W3C home > Mailing lists > Public > www-html@w3.org > April 2004

Re: complexity

From: <olafBuddenhagen@web.de>
Date: Fri, 9 Apr 2004 20:58:24 +0200
To: www-html@w3.org
Message-ID: <20040409185824.GN427@sky.local>


On Fri, Apr 09, 2004 at 03:35:33PM +0000, Ian Hickson wrote:

> > Indirect marketing force.
> I'm on the working group, work for a browser vendor, have worked for
> another browser vendor, and have worked with CSS in those contexts for
> several years. I can't actually think of a _single_ case where a
> marketing department has in any way affected the CSS specs.

Seems I was unclear. By "indirect marketing force" I didn't mean
intervention of marketing departments. Featuritis is often driven by the
developers themselfs... Because they have the (often false) believe that
adding every single feature that someone comes up with is a good thing.

Well, maybe I'm getting too philosophical.

> > Authors want to do silly things like :first-letter, and marketing
> > wants to satisfy these silly wishes...
> I'm confused; you want the working group to _not_ address author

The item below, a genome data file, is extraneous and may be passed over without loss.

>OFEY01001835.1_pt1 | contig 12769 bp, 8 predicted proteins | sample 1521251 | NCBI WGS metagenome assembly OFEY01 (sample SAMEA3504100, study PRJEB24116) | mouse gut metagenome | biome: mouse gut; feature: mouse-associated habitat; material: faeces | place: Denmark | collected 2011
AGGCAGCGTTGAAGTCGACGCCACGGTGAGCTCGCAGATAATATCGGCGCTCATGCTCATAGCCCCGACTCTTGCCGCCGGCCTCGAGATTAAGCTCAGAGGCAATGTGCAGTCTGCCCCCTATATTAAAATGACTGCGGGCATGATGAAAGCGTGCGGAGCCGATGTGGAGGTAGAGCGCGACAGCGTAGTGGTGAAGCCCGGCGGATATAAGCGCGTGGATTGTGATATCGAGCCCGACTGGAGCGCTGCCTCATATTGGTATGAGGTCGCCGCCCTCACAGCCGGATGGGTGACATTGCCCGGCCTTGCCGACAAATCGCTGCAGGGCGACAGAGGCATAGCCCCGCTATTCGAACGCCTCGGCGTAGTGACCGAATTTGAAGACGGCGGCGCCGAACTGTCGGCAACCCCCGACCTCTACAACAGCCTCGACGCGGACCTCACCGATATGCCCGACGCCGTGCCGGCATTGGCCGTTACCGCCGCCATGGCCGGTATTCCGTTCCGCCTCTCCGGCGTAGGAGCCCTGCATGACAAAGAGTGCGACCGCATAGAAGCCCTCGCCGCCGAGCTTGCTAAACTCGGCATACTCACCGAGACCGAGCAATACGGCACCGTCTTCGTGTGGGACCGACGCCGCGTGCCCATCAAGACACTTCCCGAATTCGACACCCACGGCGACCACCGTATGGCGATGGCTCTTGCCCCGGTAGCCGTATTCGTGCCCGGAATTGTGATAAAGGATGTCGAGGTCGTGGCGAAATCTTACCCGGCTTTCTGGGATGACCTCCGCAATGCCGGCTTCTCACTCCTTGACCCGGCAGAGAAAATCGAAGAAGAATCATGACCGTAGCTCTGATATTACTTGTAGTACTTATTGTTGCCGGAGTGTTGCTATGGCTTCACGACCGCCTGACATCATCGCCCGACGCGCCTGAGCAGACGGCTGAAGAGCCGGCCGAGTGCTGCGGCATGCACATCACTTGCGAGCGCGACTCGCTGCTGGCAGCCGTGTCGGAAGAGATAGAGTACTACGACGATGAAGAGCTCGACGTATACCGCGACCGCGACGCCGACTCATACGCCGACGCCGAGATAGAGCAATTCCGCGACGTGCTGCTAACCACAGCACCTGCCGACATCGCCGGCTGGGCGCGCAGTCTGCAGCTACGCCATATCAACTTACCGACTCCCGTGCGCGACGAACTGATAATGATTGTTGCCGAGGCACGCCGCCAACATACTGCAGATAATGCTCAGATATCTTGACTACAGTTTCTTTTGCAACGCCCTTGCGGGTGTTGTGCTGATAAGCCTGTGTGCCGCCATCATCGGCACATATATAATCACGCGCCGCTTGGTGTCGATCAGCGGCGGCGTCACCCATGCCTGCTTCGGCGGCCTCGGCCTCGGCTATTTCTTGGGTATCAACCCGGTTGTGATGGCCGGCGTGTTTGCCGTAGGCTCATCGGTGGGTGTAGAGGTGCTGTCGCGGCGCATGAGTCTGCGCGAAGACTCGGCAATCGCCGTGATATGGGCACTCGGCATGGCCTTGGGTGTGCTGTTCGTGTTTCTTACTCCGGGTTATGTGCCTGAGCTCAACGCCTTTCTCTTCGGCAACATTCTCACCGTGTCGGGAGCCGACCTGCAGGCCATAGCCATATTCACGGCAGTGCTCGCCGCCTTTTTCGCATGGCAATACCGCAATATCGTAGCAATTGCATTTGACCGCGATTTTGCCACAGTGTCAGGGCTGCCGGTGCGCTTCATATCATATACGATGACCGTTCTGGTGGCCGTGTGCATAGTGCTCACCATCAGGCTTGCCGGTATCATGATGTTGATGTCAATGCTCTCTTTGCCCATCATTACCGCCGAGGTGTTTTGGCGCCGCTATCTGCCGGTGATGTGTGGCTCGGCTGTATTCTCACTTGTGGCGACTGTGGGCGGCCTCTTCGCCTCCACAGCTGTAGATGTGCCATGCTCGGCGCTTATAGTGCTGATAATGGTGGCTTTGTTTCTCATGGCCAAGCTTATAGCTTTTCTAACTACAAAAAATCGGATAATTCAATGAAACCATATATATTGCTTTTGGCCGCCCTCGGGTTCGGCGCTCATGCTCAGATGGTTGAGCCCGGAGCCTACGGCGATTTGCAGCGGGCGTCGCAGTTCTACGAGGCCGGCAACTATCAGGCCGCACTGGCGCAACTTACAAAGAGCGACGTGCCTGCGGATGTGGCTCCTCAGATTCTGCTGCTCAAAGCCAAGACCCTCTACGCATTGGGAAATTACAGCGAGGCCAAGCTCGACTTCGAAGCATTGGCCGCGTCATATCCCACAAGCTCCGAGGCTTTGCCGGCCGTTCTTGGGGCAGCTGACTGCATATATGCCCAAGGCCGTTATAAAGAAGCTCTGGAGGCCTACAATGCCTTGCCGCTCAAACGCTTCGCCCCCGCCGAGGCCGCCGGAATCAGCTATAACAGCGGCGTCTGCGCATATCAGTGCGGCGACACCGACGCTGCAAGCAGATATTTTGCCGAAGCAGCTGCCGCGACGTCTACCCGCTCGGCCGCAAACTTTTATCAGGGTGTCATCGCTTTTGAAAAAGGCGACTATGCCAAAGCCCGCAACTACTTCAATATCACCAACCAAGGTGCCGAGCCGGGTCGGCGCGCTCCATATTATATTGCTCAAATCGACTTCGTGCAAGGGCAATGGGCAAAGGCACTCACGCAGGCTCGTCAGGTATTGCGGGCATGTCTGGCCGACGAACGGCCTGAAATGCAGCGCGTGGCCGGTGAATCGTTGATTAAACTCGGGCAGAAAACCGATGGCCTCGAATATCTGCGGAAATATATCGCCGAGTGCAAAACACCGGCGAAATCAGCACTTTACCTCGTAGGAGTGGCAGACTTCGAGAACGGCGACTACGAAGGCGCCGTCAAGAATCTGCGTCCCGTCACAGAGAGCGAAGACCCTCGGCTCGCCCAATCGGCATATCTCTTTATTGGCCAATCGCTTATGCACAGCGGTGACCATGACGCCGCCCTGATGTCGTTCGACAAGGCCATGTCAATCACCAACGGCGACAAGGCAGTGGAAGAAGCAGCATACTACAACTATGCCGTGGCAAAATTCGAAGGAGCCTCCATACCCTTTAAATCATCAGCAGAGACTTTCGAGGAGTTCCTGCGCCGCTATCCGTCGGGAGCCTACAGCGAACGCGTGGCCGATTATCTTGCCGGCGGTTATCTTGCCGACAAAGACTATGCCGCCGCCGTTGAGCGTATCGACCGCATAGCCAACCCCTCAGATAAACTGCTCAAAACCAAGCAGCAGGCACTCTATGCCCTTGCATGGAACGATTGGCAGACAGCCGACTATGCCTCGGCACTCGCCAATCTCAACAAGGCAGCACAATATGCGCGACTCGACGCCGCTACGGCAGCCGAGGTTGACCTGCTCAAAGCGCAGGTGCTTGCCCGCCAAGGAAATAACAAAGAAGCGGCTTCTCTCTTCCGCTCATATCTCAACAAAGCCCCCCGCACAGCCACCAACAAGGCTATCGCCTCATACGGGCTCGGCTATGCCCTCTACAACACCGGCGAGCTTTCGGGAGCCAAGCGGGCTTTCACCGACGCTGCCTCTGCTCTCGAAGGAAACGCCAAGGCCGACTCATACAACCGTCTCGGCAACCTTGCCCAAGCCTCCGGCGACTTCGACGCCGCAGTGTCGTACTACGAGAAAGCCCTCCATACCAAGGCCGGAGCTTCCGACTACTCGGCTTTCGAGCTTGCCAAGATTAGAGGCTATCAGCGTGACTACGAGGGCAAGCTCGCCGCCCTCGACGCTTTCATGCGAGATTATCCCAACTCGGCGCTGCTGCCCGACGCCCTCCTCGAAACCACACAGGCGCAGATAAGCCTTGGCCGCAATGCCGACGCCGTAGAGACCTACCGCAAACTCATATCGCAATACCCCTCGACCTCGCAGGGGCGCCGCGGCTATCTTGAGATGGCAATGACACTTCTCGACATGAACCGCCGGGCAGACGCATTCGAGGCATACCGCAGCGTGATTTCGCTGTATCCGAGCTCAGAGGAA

> wishes?

I want the working group to carefully distinguish between reasonable
things, that give a considerable benefit at an acceptable cost, and
silly ideas that only add unnecessary complexity.

> (And note that :first-letter was actually introduced in CSS1, long
> before CSS came to the public eye. I doubt marketing wanting to
> satisfy authors had anything at all to do with :first-letter being in
> the spec.)

Then it's actually even worse: An example of the other scenario --
standards blindly putting in useless features without considering the
implications, because someone figured that authors *might* perhaps want
to use them...

Seems it was a bad example. I just picked the most stupid CSS property I
could think of.

> > What does it help when Mozilla and Opera prove that something is
> > possible, if no other browser (except maybe IE, if they wanted to)
> > is able to implement it?
> If two UAs can implement it, why would a third not be able to?

Because of cost. Not every browser vendor has such an enormous manpower.
Or do you think the situation where you need some 100 developers and
five years to create a useful browser is a desirable one? Oh, and it's
getting worse, with all the upcoming and existing-but-not-yet-used

Plus, repeating as it seems I wasn't clear enough on this: Creating an
implementation that is terribly slow and just somehow satisfies a
standard, and a good efficient one, are two very different things.
Proof-of-concept implementations prove that a standard is fairly clear
and not self-contradictory; but they do not really tell much about
implemenation cost.

Also, the fact that for each standard there are two browsers
implementing it, doesn't mean that any vendor has the resources to
implement *all* of the standards.

Received on Friday, 9 April 2004 15:09:24 UTC

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